Poll Suggests Most Americans Are Fine With NSA Spying
A Pew Research Center/Washington Post poll released on Monday showed that for a majority of Americans, catching terrorists is more important than intrusions on personal privacy.
Kecia Lynn has worked as a technical writer, editor, software developer, arts administrator, summer camp director, and television host. A graduate of Case Western Reserve University and the Iowa Writers' Workshop, she is currently living in Iowa City and working on her first novel.
What's the Latest Development?
On Monday, days after it was revealed that the US government was amassing millions of telecommunications and Internet data records, a Pew Research Center/Washington Post poll of just over 1,000 adults showed that a majority are fine with the government's actions if it means that terrorist actions will be thwarted. Fifty-six percent of those polled said that the secret accessing of phone call records was "acceptable," a five-point jump from 2006. In addition, there was only a seven-point difference between those who said even more monitoring should occur (45 percent) and those who said no additional monitoring is necessary (52 percent).
What's the Big Idea?
News of the National Security Agency (NSA)'s PRISM program has sent shock waves around the world, with many wondering what it means for privacy going forward. Interestingly, opinions have shifted along political lines: In 2006, when a Republican president was in office, fewer Democrats were in favor of NSA activities (37 percent) than they are now that a Democrat is in the White House (64 percent). The reverse is true for Republicans: Although a majority (52 percent) still approve of the monitoring, that's down from 75 percent in 2006.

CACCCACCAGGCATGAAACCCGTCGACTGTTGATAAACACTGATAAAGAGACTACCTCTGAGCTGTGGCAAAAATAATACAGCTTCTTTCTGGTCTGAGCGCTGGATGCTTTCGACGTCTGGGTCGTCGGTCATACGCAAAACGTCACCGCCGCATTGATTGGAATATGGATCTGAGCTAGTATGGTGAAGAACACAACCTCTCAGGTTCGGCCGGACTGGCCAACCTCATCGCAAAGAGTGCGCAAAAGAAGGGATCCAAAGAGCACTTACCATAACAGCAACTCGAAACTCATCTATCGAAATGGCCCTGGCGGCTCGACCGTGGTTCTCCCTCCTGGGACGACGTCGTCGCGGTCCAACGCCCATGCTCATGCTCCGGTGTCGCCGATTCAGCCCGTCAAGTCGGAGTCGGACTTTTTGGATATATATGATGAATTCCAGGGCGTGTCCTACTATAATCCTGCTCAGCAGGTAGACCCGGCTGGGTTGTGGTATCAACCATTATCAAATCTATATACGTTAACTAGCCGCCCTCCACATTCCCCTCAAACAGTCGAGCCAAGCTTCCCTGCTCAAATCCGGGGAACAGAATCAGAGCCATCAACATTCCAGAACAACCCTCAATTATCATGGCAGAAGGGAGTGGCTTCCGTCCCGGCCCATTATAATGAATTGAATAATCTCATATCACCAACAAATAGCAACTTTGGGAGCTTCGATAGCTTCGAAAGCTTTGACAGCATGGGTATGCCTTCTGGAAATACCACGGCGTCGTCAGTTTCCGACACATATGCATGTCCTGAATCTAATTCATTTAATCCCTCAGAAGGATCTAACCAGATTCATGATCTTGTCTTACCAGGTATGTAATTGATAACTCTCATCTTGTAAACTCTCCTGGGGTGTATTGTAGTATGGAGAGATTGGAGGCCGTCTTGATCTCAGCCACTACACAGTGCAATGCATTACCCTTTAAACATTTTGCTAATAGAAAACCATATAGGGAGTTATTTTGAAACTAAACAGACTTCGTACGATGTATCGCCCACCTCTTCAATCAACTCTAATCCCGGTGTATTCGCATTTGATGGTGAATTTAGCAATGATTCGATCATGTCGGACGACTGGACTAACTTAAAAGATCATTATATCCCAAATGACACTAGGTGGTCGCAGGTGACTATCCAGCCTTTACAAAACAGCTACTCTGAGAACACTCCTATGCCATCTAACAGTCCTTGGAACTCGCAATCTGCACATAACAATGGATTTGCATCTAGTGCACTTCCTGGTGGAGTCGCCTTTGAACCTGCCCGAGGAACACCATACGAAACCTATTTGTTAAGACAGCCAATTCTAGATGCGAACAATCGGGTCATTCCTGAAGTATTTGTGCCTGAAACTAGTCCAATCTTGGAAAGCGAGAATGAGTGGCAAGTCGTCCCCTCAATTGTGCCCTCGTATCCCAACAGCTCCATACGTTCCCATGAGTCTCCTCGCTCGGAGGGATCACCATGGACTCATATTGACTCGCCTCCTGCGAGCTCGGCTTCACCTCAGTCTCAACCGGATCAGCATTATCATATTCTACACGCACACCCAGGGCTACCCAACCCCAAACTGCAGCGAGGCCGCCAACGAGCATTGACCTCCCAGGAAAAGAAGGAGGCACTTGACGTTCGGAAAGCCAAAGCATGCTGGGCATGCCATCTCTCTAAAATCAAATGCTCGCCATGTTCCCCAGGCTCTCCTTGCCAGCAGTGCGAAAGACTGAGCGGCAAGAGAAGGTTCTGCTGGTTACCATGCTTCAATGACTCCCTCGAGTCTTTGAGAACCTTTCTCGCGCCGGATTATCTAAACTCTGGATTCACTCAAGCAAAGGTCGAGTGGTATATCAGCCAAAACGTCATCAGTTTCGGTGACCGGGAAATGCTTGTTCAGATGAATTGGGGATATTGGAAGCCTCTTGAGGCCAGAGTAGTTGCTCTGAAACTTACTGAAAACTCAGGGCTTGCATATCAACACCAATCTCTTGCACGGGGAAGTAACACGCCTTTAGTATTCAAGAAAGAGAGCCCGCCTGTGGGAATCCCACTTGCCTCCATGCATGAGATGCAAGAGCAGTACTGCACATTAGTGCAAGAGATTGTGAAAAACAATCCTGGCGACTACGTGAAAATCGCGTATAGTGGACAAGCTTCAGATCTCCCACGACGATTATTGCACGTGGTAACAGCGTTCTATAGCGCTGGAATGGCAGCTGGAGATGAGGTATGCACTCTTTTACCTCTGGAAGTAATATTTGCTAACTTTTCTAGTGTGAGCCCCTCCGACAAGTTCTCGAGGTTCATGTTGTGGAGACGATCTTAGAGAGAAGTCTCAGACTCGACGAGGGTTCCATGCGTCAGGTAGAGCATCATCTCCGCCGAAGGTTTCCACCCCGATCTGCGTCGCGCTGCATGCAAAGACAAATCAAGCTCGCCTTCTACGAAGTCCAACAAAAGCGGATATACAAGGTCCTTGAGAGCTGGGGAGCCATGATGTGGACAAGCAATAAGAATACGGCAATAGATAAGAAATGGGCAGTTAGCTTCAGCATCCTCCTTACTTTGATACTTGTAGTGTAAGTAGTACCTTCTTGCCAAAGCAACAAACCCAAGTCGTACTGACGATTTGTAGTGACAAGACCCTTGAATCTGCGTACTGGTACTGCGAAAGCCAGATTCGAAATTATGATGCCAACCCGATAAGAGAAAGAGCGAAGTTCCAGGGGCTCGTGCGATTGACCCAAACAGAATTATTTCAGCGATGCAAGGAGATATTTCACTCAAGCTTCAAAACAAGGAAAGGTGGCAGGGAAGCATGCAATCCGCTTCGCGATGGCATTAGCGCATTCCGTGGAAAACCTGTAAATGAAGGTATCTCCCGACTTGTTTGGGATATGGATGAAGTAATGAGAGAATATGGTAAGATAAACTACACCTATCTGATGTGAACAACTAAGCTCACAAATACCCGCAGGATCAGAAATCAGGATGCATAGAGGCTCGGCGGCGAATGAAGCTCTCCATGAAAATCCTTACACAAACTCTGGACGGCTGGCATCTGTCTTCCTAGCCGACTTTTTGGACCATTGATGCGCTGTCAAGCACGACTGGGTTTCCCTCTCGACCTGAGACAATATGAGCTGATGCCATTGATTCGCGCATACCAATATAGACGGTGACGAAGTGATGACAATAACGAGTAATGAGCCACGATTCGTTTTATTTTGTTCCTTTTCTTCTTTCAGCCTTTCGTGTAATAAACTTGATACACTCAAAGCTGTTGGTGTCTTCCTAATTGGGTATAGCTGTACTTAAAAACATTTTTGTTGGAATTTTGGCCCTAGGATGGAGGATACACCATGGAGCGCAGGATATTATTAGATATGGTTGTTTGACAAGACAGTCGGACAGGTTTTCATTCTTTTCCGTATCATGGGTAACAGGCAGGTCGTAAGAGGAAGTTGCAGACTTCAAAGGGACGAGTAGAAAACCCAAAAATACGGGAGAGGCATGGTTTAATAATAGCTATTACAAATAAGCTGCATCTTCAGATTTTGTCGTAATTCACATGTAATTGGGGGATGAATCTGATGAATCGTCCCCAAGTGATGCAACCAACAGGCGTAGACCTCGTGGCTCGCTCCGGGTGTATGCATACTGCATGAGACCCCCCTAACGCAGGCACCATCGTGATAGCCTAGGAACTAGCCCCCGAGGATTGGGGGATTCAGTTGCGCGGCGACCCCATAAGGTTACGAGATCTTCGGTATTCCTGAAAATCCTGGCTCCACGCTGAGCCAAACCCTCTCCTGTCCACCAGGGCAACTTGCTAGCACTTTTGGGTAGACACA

Photo Credit: Shutterstock.com
It's the first time the association hasn't hired a comedian in 16 years.
Progressive America would be half as big, but twice as populated as its conservative twin.
- America's two political tribes have consolidated into 'red' and 'blue' nations, with seemingly irreconcilable differences.
- Perhaps the best way to stop the infighting is to go for a divorce and give the two nations a country each
- Based on the UN's partition plan for Israel/Palestine, this proposal provides territorial contiguity and sea access to both 'red' and 'blue' America
A study on flies may hold the key to future addiction treatments.
- A new study suggests that drinking alcohol can affect how memories are stored away as good or bad.
- This may have drastic implications for how addiction is caused and how people recall intoxication.
- The findings may one day lead to a new form of treatment for those suffering from addiction.
SMARTER FASTER trademarks owned by The Big Think, Inc. All rights reserved.